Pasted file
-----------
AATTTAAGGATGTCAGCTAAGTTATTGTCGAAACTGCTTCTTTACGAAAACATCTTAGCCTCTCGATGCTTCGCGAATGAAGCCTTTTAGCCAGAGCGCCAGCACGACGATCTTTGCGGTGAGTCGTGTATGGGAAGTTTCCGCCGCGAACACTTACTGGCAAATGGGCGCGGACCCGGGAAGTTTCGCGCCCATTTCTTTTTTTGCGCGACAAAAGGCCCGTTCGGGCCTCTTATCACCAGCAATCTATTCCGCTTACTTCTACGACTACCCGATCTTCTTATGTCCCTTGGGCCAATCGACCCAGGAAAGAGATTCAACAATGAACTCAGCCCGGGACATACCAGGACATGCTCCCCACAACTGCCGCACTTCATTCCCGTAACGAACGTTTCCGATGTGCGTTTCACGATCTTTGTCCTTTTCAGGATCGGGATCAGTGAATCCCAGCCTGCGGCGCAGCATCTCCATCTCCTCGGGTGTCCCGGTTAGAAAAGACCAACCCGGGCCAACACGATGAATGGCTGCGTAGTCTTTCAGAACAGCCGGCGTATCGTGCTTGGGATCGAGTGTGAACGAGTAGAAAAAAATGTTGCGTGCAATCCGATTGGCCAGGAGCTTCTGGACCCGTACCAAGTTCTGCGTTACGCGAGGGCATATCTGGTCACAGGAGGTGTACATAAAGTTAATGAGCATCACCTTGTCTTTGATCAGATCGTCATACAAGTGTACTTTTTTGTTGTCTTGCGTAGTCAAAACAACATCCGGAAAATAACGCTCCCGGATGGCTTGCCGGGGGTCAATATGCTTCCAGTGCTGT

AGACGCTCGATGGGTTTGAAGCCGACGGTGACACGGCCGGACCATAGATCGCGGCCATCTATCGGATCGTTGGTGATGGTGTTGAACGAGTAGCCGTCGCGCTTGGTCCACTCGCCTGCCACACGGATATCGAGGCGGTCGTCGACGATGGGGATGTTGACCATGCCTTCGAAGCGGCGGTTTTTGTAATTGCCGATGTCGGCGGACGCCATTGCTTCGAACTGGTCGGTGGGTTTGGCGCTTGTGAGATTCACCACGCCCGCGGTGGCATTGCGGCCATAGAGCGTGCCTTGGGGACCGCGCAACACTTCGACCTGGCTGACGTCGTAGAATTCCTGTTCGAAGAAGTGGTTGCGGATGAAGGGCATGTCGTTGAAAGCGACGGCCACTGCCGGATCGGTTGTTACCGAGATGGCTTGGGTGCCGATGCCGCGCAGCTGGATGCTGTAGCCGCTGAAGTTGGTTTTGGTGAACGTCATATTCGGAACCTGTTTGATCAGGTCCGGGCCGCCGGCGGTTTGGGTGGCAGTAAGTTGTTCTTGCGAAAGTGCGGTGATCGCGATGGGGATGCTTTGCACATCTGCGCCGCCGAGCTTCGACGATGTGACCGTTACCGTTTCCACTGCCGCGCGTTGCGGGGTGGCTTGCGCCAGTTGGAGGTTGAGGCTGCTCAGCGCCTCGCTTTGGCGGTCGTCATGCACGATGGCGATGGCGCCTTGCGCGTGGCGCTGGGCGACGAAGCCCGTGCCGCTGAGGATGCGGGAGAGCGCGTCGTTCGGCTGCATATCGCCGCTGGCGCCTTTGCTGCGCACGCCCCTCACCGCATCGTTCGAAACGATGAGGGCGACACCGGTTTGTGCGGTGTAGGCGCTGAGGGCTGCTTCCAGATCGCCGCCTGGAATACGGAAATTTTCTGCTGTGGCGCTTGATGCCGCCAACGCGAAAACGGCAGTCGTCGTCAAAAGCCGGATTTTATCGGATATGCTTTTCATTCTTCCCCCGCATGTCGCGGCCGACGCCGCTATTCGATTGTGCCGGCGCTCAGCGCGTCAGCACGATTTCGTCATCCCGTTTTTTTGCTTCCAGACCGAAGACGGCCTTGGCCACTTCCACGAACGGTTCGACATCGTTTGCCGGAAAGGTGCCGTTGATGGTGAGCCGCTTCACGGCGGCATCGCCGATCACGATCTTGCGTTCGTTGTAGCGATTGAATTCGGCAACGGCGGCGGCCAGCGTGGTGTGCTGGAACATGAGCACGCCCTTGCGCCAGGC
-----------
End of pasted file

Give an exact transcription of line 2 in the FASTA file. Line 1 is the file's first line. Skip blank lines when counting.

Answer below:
AGACGCTCGATGGGTTTGAAGCCGACGGTGACACGGCCGGACCATAGATCGCGGCCATCTATCGGATCGTTGGTGATGGTGTTGAACGAGTAGCCGTCGCGCTTGGTCCACTCGCCTGCCACACGGATATCGAGGCGGTCGTCGACGATGGGGATGTTGACCATGCCTTCGAAGCGGCGGTTTTTGTAATTGCCGATGTCGGCGGACGCCATTGCTTCGAACTGGTCGGTGGGTTTGGCGCTTGTGAGATTCACCACGCCCGCGGTGGCATTGCGGCCATAGAGCGTGCCTTGGGGACCGCGCAACACTTCGACCTGGCTGACGTCGTAGAATTCCTGTTCGAAGAAGTGGTTGCGGATGAAGGGCATGTCGTTGAAAGCGACGGCCACTGCCGGATCGGTTGTTACCGAGATGGCTTGGGTGCCGATGCCGCGCAGCTGGATGCTGTAGCCGCTGAAGTTGGTTTTGGTGAACGTCATATTCGGAACCTGTTTGATCAGGTCCGGGCCGCCGGCGGTTTGGGTGGCAGTAAGTTGTTCTTGCGAAAGTGCGGTGATCGCGATGGGGATGCTTTGCACATCTGCGCCGCCGAGCTTCGACGATGTGACCGTTACCGTTTCCACTGCCGCGCGTTGCGGGGTGGCTTGCGCCAGTTGGAGGTTGAGGCTGCTCAGCGCCTCGCTTTGGCGGTCGTCATGCACGATGGCGATGGCGCCTTGCGCGTGGCGCTGGGCGACGAAGCCCGTGCCGCTGAGGATGCGGGAGAGCGCGTCGTTCGGCTGCATATCGCCGCTGGCGCCTTTGCTGCGCACGCCCCTCACCGCATCGTTCGAAACGATGAGGGCGACACCGGTTTGTGCGGTGTAGGCGCTGAGGGCTGCTTCCAGATCGCCGCCTGGAATACGGAAATTTTCTGCTGTGGCGCTTGATGCCGCCAACGCGAAAACGGCAGTCGTCGTCAAAAGCCGGATTTTATCGGATATGCTTTTCATTCTTCCCCCGCATGTCGCGGCCGACGCCGCTATTCGATTGTGCCGGCGCTCAGCGCGTCAGCACGATTTCGTCATCCCGTTTTTTTGCTTCCAGACCGAAGACGGCCTTGGCCACTTCCACGAACGGTTCGACATCGTTTGCCGGAAAGGTGCCGTTGATGGTGAGCCGCTTCACGGCGGCATCGCCGATCACGATCTTGCGTTCGTTGTAGCGATTGAATTCGGCAACGGCGGCGGCCAGCGTGGTGTGCTGGAACATGAGCACGCCCTTGCGCCAGGC